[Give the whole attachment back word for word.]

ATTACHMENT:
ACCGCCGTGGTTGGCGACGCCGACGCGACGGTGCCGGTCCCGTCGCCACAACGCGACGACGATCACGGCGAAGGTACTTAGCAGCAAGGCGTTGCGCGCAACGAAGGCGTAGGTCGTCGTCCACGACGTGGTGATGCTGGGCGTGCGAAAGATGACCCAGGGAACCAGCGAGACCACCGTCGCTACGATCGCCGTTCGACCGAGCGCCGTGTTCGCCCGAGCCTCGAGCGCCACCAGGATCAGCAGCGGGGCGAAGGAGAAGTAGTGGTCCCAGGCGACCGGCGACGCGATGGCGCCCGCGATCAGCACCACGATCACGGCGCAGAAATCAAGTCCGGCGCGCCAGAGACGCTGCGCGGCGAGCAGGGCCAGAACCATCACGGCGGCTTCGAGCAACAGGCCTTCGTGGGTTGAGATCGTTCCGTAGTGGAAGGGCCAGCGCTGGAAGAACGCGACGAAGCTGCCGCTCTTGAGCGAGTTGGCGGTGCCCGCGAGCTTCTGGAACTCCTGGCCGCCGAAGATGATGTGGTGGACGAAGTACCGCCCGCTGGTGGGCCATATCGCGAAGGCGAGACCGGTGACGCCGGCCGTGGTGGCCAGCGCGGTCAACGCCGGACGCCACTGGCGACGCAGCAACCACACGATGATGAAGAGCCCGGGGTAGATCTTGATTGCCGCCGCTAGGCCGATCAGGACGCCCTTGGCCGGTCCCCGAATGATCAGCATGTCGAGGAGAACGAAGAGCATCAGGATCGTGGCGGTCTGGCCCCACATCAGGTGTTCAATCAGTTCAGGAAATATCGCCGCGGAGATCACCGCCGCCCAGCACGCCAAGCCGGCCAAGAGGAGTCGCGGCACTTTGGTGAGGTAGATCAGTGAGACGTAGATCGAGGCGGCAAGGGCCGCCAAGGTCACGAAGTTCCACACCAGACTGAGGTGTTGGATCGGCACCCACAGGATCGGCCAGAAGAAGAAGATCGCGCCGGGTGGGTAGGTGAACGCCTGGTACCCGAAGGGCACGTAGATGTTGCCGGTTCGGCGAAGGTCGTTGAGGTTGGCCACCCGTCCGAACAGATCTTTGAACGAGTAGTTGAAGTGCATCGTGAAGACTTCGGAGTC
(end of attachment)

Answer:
ACCGCCGTGGTTGGCGACGCCGACGCGACGGTGCCGGTCCCGTCGCCACAACGCGACGACGATCACGGCGAAGGTACTTAGCAGCAAGGCGTTGCGCGCAACGAAGGCGTAGGTCGTCGTCCACGACGTGGTGATGCTGGGCGTGCGAAAGATGACCCAGGGAACCAGCGAGACCACCGTCGCTACGATCGCCGTTCGACCGAGCGCCGTGTTCGCCCGAGCCTCGAGCGCCACCAGGATCAGCAGCGGGGCGAAGGAGAAGTAGTGGTCCCAGGCGACCGGCGACGCGATGGCGCCCGCGATCAGCACCACGATCACGGCGCAGAAATCAAGTCCGGCGCGCCAGAGACGCTGCGCGGCGAGCAGGGCCAGAACCATCACGGCGGCTTCGAGCAACAGGCCTTCGTGGGTTGAGATCGTTCCGTAGTGGAAGGGCCAGCGCTGGAAGAACGCGACGAAGCTGCCGCTCTTGAGCGAGTTGGCGGTGCCCGCGAGCTTCTGGAACTCCTGGCCGCCGAAGATGATGTGGTGGACGAAGTACCGCCCGCTGGTGGGCCATATCGCGAAGGCGAGACCGGTGACGCCGGCCGTGGTGGCCAGCGCGGTCAACGCCGGACGCCACTGGCGACGCAGCAACCACACGATGATGAAGAGCCCGGGGTAGATCTTGATTGCCGCCGCTAGGCCGATCAGGACGCCCTTGGCCGGTCCCCGAATGATCAGCATGTCGAGGAGAACGAAGAGCATCAGGATCGTGGCGGTCTGGCCCCACATCAGGTGTTCAATCAGTTCAGGAAATATCGCCGCGGAGATCACCGCCGCCCAGCACGCCAAGCCGGCCAAGAGGAGTCGCGGCACTTTGGTGAGGTAGATCAGTGAGACGTAGATCGAGGCGGCAAGGGCCGCCAAGGTCACGAAGTTCCACACCAGACTGAGGTGTTGGATCGGCACCCACAGGATCGGCCAGAAGAAGAAGATCGCGCCGGGTGGGTAGGTGAACGCCTGGTACCCGAAGGGCACGTAGATGTTGCCGGTTCGGCGAAGGTCGTTGAGGTTGGCCACCCGTCCGAACAGATCTTTGAACGAGTAGTTGAAGTGCATCGTGAAGACTTCGGAGTC